In 1940, a Dante scholar named Uberto Limentani was on the cruise ship Arandora Star, steaming west off the coast of Ireland with 1,000 other people. When a German torpedo struck, half the passengers filled the lifeboats and the other half went down with the ship. Limentani was one of the unlucky people who missed a spot on a boat and so was left to fight for his life in the water. About 500 people drowned that day, but he was not one of them.
Years later, when asked how he managed to find the strength to swim for so long and not give up, he said, “I began reciting a poem to myself…Alessandro Manzoni’s ode on the death of Napoleon Bonaparte, Il Cinque Maggio…that was what kept me going.” Poetry probably isn’t high on the list of most useful items to survive a shipwreck. And yet, for Limentani, that poem shone like a lighthouse. It’s beauty helped him find the shore because it reminded him that life is worth contending for.
The author of the poem, Alessandro Manzoni, says he wrote it to commemorate the death of Napoleon. “His death shook me,” he said. “It was as if the world were missing some essential element.” He turned to the most practical outlet for grief of which he knew — he began writing. While his wife played songs for him on the piano, he wrote Il Cinque Maggio. In his sorrow, Manzoni immersed himself in beauty, which helped him transfigure his pain.
Beauty is often treated as a nice extra, but the real work in life, we are told, is earning money, building practical skills, making measurable progress, facts, programs, efficiency. Even in our spiritual lives, we fall prey to this syndrome. Spirituality and worship is often viewed as merely practical, as self-help.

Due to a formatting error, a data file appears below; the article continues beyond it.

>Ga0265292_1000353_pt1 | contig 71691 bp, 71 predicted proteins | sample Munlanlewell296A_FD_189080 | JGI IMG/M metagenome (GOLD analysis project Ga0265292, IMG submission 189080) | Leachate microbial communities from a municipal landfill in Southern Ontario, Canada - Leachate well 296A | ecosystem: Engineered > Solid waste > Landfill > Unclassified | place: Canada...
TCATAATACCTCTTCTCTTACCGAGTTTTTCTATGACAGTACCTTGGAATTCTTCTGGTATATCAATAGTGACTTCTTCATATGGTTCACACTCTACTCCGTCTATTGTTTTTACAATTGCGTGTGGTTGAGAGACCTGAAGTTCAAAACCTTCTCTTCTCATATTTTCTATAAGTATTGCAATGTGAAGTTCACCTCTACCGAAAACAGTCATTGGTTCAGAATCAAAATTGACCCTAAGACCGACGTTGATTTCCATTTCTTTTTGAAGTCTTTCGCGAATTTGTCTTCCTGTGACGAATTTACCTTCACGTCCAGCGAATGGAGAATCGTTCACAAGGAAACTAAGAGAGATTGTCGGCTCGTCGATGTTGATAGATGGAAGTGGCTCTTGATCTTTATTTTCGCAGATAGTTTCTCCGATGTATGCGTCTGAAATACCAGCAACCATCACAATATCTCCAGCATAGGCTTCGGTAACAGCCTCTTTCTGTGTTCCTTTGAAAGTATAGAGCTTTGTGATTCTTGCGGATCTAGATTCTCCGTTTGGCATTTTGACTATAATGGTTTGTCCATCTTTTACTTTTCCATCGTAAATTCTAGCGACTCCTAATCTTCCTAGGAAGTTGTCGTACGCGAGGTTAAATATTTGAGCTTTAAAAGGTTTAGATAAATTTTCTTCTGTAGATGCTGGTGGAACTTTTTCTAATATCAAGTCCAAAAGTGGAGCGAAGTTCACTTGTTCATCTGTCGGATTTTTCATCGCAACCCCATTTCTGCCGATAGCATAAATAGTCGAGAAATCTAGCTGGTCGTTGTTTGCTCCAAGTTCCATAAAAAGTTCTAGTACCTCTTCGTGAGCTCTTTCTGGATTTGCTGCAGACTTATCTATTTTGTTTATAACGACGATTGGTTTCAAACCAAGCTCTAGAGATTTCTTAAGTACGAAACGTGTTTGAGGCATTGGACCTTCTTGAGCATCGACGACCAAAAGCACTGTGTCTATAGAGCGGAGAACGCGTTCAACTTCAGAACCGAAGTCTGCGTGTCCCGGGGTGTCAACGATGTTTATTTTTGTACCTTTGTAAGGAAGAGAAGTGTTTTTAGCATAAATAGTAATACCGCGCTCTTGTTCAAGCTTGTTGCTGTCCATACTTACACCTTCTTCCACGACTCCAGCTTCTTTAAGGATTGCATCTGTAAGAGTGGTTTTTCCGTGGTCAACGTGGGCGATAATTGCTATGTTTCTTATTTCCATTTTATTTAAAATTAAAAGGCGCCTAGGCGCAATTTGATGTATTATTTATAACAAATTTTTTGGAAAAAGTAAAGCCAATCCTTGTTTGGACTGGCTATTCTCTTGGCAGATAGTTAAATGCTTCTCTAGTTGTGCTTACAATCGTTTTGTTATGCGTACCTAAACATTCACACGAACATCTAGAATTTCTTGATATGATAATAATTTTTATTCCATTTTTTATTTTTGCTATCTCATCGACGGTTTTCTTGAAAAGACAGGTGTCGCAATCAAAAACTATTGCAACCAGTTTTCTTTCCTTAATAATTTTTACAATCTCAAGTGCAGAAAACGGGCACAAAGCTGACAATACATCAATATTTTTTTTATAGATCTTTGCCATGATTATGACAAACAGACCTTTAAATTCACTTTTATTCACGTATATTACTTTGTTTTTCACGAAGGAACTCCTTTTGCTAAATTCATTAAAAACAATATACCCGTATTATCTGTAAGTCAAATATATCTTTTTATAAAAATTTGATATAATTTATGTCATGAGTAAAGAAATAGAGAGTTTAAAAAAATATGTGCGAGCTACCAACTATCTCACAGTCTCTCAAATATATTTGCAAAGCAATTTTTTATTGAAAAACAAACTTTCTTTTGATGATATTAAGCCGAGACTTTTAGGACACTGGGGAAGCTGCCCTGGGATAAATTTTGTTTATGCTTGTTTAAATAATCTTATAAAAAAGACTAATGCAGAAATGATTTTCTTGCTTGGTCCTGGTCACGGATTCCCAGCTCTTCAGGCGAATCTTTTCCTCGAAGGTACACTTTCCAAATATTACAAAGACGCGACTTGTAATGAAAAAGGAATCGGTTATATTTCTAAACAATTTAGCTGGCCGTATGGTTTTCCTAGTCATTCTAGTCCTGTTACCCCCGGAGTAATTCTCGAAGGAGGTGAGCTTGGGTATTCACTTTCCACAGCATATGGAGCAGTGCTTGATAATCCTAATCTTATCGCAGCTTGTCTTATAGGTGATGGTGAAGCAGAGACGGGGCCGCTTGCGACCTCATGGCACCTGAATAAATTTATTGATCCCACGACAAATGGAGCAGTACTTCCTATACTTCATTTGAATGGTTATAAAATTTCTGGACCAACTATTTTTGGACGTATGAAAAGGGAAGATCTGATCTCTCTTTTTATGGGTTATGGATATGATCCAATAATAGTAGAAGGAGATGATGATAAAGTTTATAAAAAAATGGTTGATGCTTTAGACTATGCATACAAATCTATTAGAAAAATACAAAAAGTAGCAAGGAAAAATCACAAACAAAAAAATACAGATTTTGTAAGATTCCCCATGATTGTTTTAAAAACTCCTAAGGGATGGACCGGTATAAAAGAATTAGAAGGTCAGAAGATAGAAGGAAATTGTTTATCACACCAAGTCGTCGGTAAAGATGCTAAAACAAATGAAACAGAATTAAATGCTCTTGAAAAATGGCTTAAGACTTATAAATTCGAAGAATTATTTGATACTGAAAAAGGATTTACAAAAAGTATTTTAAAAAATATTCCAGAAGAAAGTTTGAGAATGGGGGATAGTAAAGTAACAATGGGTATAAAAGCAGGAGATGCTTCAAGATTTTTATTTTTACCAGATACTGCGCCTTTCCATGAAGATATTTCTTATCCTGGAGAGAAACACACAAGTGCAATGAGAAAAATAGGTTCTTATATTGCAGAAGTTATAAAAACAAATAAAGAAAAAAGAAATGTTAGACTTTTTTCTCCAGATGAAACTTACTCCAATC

Beauty, though, is not extra. Beauty is its own form of knowledge. You were created by God not to be productive cogs in a machine or accomplished only in the limited sphere of this world — you were created to live a beautiful life, a holy life, a life that reaches out like a poem to connect heaven and earth. The Mass is the greatest of all poems, the source of beauty and thus the source of our humanity. This is why the spiritual life begins and ends with the Mass.
Beauty points beyond our limited physical existence and reveals our true nature, because as the only creatures who are endowed with a soul crafted in the image of God, we have but one foot in this world. The other is already upon the rung of Jacob’s Ladder.
We’ve all been worried and uncertain. The ups and downs of life, the challenges our families face, the uncertainty of the future, it feels like drowning. It feels like a great hero has died and left us alone. Uberto Limentani recited a poem to himself to survive. Alessandro Manzoni composed a poem to process grief. For us, too, beauty makes all the difference.
Father Michael Rennier is pastor of Epiphany of Our Lord Parish in St. Louis. A former Anglican priest, he was ordained in 2016 under a pastoral provision for the reception of Anglicans and Episcopalians into full communion with the Catholic Church. He and his wife, Amber, have six children.